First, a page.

Sudden sensorineural hearing loss refers to inner ear hearing loss, and can also be referred to as sudden deafness. It’s the unexplained, rapid hearing loss that occurs because there is an issue with the sensory organs of the inner ear, and frequently affects only one ear.
Sudden hearing loss can be scary. Often, hearing loss occurs gradually, but when it occurs spontaneously, it is important to seek advice from an audiologist. It can be tempting to wait out the symptoms, but early diagnosis and treatment helps to remedy the hearing loss. So it’s important to know the signs, and know when to see a doctor.
People who have experienced sudden hearing loss may discover the deafened ear when they wake up in the morning, or may even hear an alarming popping sound right before their hearing fades. Symptoms such as dizziness, ringing in the ears, and even a feeling of ear fullness have been reported, as well.
Studies have shown that sudden sensorineural hearing loss can affect one to six people per 5,000 each year, and it can happen to anyone, though most often adults ranging from 40-50s are affected.
The Causes of Sudden Sensorineural Hearing Loss
It’s important to remember that sudden sensorineural hearing loss is a general term that is used to describe the ailment. This means that a variety of ear functioning disorders can be the cause of temporary hearing loss. This includes:
- Trauma to the head
- Ear infections
- Autoimmune diseases
- Blood circulation issues
- Neurological disorders
- Inner ear disorders
- Intake of specific drugs used to treat types of cancer, or severe infections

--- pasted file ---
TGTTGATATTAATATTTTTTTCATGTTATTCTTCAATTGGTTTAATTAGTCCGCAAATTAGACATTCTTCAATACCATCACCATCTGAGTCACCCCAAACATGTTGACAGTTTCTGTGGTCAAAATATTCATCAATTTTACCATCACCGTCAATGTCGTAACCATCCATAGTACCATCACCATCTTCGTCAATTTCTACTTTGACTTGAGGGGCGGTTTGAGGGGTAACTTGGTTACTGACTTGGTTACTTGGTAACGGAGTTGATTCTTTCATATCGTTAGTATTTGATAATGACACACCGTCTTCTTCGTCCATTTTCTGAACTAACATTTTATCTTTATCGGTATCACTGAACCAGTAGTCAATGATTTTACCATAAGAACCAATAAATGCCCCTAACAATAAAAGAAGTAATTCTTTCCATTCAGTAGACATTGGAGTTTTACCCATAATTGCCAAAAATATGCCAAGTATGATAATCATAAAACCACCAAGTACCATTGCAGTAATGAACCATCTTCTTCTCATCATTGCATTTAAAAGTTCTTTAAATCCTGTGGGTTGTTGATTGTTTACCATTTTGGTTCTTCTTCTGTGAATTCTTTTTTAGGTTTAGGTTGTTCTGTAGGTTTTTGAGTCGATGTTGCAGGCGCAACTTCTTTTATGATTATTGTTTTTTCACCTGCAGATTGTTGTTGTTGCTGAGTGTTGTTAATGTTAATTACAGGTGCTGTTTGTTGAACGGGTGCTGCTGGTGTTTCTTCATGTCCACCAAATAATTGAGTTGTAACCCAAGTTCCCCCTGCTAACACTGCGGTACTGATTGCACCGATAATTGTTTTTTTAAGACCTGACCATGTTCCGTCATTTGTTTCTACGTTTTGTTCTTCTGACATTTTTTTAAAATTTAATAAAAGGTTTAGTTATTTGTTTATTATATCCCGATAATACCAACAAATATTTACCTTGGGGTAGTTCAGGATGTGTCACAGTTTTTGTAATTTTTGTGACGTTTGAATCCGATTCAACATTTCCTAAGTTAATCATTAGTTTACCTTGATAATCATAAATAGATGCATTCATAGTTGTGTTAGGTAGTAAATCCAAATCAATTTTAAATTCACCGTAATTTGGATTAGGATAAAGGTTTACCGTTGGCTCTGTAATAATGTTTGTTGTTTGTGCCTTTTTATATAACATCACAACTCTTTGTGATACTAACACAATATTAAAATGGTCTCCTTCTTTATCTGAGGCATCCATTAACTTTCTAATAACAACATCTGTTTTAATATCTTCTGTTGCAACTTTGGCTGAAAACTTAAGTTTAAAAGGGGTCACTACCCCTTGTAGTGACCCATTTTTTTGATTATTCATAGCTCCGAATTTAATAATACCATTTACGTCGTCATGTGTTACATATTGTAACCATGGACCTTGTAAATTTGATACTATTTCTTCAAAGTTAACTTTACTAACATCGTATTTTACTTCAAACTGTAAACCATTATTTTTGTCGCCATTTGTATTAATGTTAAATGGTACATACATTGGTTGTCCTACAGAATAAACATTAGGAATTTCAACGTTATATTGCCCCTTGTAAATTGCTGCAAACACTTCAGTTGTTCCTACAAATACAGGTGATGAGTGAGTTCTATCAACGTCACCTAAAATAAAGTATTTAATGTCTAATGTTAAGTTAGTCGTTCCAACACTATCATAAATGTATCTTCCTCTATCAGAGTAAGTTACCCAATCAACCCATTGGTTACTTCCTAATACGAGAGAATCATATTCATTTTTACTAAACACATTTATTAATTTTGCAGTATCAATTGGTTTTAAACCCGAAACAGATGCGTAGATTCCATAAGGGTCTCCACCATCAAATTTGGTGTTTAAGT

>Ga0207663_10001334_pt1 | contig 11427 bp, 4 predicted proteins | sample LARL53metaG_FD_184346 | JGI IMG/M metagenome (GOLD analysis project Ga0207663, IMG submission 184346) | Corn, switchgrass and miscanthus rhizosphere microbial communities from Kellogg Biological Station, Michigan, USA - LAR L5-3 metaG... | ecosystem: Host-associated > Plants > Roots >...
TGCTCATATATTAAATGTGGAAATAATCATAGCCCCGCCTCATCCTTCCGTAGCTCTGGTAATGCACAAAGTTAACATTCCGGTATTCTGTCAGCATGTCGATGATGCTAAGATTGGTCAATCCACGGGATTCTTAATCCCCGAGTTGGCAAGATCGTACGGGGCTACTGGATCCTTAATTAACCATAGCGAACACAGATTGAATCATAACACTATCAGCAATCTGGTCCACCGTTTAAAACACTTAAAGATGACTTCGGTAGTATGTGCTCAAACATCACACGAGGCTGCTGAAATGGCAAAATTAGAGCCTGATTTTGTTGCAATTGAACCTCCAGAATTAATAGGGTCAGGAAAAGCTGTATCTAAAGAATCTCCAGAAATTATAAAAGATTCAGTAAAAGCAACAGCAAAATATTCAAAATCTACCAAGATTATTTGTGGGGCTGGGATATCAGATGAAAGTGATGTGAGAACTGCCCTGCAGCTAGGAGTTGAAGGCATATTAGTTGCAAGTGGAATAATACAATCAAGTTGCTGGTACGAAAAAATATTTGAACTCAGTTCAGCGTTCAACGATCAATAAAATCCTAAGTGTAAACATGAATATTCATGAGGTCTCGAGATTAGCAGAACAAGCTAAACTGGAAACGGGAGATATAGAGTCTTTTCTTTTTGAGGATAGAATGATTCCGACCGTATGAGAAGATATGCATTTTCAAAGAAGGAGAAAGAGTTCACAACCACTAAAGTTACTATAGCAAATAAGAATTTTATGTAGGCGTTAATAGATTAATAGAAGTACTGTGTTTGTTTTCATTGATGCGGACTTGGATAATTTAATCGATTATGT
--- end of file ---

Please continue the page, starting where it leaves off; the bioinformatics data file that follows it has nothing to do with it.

Oftentimes, these are found to accompany other symptoms to help find the correct diagnosis. While sudden hearing loss frequently occurs with one ear, autoimmune diseases can be found to cause sudden deafness in both ears.
It’s also important to note that frequent exposure to loud noises is detrimental to your hearing health. Even short amounts of time in a noisy workplace, such as a construction site or nightclub, can lead to temporary hearing loss. Similarly, constant exposure to noises such as loud headphones or concerts that are loud enough to cause ringing in your ears can contribute to permanent noise-induced hearing loss.
Be mindful of your sound exposure: sounds exceeding 85 decibels are considered dangerous for your hearing! Most devices that could be connected to with earphones, or can play sounds over speakers, often exceed 100 decibels when on maximum volume. Try and limit your exposure to loud noises, and listen to music and media on lower volumes if you’re able to.
Sometimes, the accumulation of earwax can also be a cause of sudden hearing loss. Earwax, or cerumen, is your body’s way of protecting your ear canal by shielding it from dust and foreign particles, as well as protecting the skin in the ear canal from irritation. However, if earwax becomes impacted or stuck in your canal, it can make it difficult for sound waves to travel through the canal to your eardrum, resulting in temporary hearing loss. If an accumulation of earwax leaves you with temporary hearing loss, consult your healthcare professional, who can easily and painlessly flush or remove the ear wax.